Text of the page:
In the year ahead, we expect to see the Chinese art market and, in particular, the Hong Kong auction market continue to gain strength as more wealthy Chinese look for more stable investment options and look to art, wine, gold and jewelry in the face of a strengthening yuan, few alternative investment options, a struggling real estate market and higher inflation.
See Jing Daily Coverage: “Chinese Collectors Are Basically Looking At Chinese Art” (October 24)
China's high luxury taxes, which tack an additional 30-40 percent onto the price of high-end goods, have been instrumental in the growth of Hong Kong's luxury market, as mainland Chinese have flocked to the former British colony to enjoy tax-free shopping, better inventory and customer service, and the newest collections for years. But in 2011, pushback against Beijing's high punitive luxury taxes hit fever pitch, with high-powered businesspeople like Wang Jianlin -- chairman of the Dalian Wanda Group -- assailing the central government's failure to spur domestic consumption and, in Wang's words, lead Chinese consumers to "“sit on airplanes to deliver jobs and tax money to foreign countries.”
With high luxury taxes making everything from imported clothing to electronics around 45 percent more expensive in mainland China than in Hong Kong and 51 percent higher than in the U.S., public support for tax reform remains high. Still, according to analysts cited by China Daily this October, part of the reason Beijing continues to drag its feet comes down to sheer bureaucratic inefficiency. While the Ministry of Commerce strongly supports tariff cuts to spur more Chinese consumers to shop domestically rather than jetting off to Hong Kong, New York or Paris for their luxury shopping sprees, the Ministry of Finance opposes the cuts. And in typically opaque fashion, the latest details announced by Shen Danyang, spokesman for the Ministry of Commerce, were that “it’s unclear whether the two ministries have reached a consensus.”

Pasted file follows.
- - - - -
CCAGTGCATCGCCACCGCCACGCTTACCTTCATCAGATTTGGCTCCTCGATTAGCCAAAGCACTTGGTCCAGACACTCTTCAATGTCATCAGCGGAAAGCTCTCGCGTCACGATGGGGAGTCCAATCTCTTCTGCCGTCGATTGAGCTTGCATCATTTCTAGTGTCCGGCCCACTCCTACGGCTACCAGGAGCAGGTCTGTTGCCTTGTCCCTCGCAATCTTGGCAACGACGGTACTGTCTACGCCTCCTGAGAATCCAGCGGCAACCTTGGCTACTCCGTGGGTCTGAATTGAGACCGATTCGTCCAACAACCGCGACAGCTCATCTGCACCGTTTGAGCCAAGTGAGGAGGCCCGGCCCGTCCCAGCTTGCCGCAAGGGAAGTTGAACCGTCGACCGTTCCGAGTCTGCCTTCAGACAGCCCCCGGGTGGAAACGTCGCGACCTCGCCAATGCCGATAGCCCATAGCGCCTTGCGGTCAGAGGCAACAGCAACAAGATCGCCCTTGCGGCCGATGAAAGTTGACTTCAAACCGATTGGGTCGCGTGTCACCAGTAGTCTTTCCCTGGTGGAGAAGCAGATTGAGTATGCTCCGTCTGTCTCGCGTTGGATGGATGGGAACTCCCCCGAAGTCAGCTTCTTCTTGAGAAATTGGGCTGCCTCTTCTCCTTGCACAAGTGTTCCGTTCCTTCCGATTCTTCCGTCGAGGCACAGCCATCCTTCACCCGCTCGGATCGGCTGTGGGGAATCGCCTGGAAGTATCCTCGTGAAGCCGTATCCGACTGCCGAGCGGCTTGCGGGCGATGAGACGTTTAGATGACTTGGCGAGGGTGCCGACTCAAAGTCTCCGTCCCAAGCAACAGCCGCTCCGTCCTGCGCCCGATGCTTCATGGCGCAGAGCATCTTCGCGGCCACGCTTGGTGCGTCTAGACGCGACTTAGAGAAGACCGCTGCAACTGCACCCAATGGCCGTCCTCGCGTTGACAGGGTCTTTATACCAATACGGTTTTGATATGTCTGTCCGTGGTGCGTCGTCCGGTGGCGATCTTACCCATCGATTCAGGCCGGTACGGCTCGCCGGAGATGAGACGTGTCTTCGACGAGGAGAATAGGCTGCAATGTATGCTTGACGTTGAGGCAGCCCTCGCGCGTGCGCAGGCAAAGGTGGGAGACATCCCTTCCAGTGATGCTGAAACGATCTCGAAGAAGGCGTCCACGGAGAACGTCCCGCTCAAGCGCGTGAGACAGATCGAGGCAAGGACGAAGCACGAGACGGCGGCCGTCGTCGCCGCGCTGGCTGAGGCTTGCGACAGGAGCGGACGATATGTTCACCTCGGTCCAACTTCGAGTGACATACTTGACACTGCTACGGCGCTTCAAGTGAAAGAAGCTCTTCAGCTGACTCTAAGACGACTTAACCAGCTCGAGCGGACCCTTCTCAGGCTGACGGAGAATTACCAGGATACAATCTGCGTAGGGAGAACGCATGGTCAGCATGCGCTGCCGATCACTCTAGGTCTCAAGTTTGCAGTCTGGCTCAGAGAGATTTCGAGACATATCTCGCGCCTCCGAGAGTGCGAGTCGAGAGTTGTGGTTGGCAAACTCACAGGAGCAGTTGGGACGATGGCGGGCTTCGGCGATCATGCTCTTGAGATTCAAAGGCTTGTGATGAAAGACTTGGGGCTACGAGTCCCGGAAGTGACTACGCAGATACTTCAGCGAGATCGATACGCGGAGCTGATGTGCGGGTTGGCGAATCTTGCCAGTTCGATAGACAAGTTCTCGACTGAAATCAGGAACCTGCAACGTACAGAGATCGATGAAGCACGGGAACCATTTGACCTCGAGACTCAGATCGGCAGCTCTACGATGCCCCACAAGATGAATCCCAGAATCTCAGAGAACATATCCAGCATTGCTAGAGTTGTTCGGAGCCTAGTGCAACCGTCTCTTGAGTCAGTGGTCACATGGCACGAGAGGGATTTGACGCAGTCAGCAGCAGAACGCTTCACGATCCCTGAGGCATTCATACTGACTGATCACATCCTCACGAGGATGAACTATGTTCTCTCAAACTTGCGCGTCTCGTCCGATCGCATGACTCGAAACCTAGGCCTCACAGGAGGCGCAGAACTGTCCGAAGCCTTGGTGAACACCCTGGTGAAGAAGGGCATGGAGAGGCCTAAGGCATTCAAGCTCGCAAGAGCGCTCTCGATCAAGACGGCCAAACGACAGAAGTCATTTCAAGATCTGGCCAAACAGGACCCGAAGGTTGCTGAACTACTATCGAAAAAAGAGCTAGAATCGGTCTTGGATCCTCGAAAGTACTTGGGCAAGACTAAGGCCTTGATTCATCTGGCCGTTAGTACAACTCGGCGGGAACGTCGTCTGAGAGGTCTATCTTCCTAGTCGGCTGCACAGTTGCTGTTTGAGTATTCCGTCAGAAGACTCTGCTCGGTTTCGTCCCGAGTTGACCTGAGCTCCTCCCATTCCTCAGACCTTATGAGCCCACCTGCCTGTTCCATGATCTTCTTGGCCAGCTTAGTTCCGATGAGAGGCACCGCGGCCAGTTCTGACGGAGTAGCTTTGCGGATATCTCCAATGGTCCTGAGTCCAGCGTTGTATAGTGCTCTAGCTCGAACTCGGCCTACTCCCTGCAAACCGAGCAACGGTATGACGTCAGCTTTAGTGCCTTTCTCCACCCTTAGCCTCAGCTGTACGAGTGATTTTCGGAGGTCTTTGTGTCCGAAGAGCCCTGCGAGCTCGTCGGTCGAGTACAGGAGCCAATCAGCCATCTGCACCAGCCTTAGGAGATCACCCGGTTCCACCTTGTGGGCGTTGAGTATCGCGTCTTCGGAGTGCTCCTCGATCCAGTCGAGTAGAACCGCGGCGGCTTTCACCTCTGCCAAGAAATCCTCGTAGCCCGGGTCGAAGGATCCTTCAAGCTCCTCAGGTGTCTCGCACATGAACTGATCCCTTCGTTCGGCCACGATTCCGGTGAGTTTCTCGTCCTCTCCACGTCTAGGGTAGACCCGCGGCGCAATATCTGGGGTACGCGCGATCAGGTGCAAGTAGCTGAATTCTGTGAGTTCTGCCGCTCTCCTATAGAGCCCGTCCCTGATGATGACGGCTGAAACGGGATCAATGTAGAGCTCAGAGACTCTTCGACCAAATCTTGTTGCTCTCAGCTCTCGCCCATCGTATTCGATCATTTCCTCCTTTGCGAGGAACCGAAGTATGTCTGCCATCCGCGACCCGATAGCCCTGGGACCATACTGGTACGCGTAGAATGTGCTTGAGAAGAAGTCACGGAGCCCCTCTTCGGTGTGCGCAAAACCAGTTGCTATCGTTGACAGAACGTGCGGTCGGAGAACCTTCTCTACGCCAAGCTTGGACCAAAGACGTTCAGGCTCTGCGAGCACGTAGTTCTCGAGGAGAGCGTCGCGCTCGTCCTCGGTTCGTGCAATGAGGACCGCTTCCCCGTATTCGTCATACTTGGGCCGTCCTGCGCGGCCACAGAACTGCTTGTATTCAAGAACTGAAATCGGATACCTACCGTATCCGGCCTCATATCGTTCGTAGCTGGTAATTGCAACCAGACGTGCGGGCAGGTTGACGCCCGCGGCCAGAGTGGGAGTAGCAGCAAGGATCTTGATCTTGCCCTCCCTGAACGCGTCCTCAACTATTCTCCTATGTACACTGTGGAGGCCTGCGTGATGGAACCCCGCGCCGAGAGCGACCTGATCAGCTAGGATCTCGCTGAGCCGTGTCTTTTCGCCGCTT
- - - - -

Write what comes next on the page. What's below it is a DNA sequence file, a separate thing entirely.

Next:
Despite these bureaucratic hangups, the massive spending seen among mainland Chinese tourist-shoppers in Hong Kong and Macau, and further afield in New York, Paris and London in 2011 might finally make things click in Beijing in 2012. This past summer, the Chinese resort island of Hainan -- the country's southernmost province -- enacted a new duty-free program for luxury goods that has been, by most standards, a success, with the Sanya Duty-Free Store receiving more than 1.3 million visitors in its first 100 days alone. By the end of the year, we saw Kunming, in southwest China's Yunnan province, enact a similar pilot program in the hopes of rivaling Hong Kong or Macau for the duty-free shopper yuan.
Considering Sanya and Kunming are no real match for Hong Kong's highly developed luxury market, unless major changes to the luxury tax code are announced and put in place in 2012, look for mainland Chinese shoppers to continue looking elsewhere for their high-end goods -- online, overseas, or second-hand.
See Jing Daily Coverage: "China’s Luxury Tax Reduction: Will It Actually Boost Domestic Consumption?" (June 17)